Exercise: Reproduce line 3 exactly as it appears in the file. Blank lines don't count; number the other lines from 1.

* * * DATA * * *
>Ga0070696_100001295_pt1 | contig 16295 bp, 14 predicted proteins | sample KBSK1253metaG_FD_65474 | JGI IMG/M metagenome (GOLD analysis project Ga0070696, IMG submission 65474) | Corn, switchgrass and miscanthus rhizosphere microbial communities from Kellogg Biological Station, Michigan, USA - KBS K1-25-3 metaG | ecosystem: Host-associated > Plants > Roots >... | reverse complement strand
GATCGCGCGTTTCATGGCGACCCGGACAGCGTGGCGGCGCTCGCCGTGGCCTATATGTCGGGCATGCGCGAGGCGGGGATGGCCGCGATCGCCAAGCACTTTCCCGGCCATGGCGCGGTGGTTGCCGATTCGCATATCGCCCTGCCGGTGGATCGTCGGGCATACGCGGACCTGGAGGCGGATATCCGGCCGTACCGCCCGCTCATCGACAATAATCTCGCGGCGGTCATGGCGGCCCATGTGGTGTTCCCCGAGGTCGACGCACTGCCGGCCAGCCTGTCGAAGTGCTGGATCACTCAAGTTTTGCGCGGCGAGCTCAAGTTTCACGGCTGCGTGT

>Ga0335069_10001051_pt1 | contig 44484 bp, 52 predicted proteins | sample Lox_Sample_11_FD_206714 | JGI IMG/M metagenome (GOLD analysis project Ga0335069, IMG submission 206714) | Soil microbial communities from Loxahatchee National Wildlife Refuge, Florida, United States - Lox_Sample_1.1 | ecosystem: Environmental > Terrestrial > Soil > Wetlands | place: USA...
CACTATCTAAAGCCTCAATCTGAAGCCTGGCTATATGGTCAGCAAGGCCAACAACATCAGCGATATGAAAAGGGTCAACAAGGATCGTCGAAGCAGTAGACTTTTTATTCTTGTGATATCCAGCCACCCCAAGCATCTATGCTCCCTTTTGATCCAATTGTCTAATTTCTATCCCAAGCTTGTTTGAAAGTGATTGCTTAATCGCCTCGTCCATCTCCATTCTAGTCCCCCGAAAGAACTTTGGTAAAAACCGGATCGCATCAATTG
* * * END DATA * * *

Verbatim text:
>Ga0335069_10001051_pt1 | contig 44484 bp, 52 predicted proteins | sample Lox_Sample_11_FD_206714 | JGI IMG/M metagenome (GOLD analysis project Ga0335069, IMG submission 206714) | Soil microbial communities from Loxahatchee National Wildlife Refuge, Florida, United States - Lox_Sample_1.1 | ecosystem: Environmental > Terrestrial > Soil > Wetlands | place: USA...